There are countless yoga vacations on the market right now that offer a variety of activities such as surfing, dancing, hiking, wine drinking and socializing. While these vacations can be fun, silent retreat offers something different. I would be lying to you if I said that silent retreat is “fun”, but I have found through personal experience is that silent retreat can be incredibly transformational.
What does being silent mean?
Depending on the retreat, being silent means that you do not speak to others, nor communicate in non-verbal ways through eye contact of body language. Usually, there are periods set aside for formal teaching instructions, in which the facilitator will guide you through practices. All cell phones, computers and tablets are turned off, long periods of reading and writing are discouraged. It is just you, nature, and your practice.
This sounds awful. Why would I do this?
On Silent retreat, we are given FULL permission to take off all of the hats we wear in our daily life and step out of the various roles we play in our career or family. We are given the space to rest the language centers of our brain and let the energy drop down from the head into the body. Turning off our computers, cellphones, and tablets can be incredibly restorative for our entire nervous system.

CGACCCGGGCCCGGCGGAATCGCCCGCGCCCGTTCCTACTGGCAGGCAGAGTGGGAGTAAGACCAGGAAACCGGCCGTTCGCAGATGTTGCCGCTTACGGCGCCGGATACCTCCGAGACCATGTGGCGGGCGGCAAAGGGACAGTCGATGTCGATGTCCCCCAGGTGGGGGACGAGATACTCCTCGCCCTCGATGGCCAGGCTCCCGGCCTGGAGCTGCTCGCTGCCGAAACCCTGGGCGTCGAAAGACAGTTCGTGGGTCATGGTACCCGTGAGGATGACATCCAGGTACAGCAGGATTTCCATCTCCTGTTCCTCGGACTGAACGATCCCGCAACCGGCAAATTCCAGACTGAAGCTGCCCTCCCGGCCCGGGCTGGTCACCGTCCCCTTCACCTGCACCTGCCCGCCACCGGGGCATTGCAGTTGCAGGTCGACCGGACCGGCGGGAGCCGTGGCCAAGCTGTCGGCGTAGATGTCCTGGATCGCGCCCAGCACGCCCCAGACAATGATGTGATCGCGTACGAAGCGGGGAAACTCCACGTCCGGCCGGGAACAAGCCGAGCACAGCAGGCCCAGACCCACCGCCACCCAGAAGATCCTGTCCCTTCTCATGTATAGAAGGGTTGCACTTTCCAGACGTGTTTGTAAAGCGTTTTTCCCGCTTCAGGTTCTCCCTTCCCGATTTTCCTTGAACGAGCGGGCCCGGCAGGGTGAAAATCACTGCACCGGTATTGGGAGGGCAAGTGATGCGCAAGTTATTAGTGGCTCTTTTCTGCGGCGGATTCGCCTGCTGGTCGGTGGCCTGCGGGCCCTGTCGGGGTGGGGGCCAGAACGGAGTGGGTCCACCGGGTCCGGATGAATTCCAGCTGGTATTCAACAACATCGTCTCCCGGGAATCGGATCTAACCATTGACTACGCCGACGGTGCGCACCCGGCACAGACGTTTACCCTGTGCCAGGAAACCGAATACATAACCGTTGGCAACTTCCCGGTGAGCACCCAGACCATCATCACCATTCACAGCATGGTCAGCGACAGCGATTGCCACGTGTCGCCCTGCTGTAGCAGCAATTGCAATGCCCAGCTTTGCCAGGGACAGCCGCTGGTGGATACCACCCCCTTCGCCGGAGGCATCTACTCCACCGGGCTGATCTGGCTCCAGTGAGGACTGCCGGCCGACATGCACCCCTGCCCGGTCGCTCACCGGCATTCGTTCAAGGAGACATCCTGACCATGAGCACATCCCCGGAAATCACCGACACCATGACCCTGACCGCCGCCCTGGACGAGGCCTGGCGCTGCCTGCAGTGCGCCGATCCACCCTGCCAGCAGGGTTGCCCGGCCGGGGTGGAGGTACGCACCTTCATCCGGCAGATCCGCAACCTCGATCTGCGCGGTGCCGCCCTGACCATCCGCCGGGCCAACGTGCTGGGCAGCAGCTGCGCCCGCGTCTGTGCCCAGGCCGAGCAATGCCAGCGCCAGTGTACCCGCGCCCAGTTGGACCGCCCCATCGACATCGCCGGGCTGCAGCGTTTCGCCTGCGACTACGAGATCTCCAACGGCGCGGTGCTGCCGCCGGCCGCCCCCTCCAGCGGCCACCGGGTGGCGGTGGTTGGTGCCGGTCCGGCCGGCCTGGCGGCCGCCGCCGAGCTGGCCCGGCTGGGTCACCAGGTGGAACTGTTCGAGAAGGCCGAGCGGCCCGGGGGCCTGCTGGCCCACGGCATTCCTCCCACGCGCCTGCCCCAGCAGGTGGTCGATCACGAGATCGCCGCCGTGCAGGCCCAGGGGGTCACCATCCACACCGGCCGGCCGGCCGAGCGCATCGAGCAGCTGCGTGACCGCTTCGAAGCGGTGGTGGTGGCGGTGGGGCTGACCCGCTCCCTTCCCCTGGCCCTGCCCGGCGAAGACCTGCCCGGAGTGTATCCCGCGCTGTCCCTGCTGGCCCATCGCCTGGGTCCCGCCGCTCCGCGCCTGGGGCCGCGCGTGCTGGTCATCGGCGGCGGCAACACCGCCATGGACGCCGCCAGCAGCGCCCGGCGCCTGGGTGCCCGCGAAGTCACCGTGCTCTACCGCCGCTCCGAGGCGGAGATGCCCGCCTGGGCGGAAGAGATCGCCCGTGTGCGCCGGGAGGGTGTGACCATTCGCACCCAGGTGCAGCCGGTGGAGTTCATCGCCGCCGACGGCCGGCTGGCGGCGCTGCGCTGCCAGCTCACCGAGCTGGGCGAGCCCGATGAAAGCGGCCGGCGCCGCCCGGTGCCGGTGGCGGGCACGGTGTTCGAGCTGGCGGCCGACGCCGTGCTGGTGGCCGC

Within this restful space, we have the opportunity to honestly look at our neurosis! The intention behind this is not to be judgmental, but to see clearly what thoughts, words, and actions we can let go of in order to bring about a more lasting sense of wellbeing. Awareness in itself is curative. Just seeing how our thoughts run our life is the first step in making an inner shift.
Secodnly, when we are on silent retreat we take an aerial view of our life and given the chance to reflect on where our energy is going. We have time to listen deeply into our heart on what matters most. Does my life align with what I value? Am I living a life I am proud of? People report after returning from a retreat that they feel inspired to shift a major or minor aspect of thier life. It could be as small as taking the time to have a bubble bath once a week, or as large as a carreer change.
In my first ever silent retreat, one of my teachers said: “silent retreat is about relationships”. When I heard this, it was confusing to me. How can being alone in silence improve our relationships?
The fact is, we are always in relationship– and perhaps the most important relationship we are in, is the relationship to ourselves. It is through time spent in silence that I have learned how to be my own best friend. I have established an inner resiliency and reliance that I wouldn’t trade for any yoga vacation. I have also learned how to relate more intimately with each moment regardless of how boring or painful it is. I understand through my retreat practice that my wellbeing depends less upon circumstances, but more upon how I relate to them.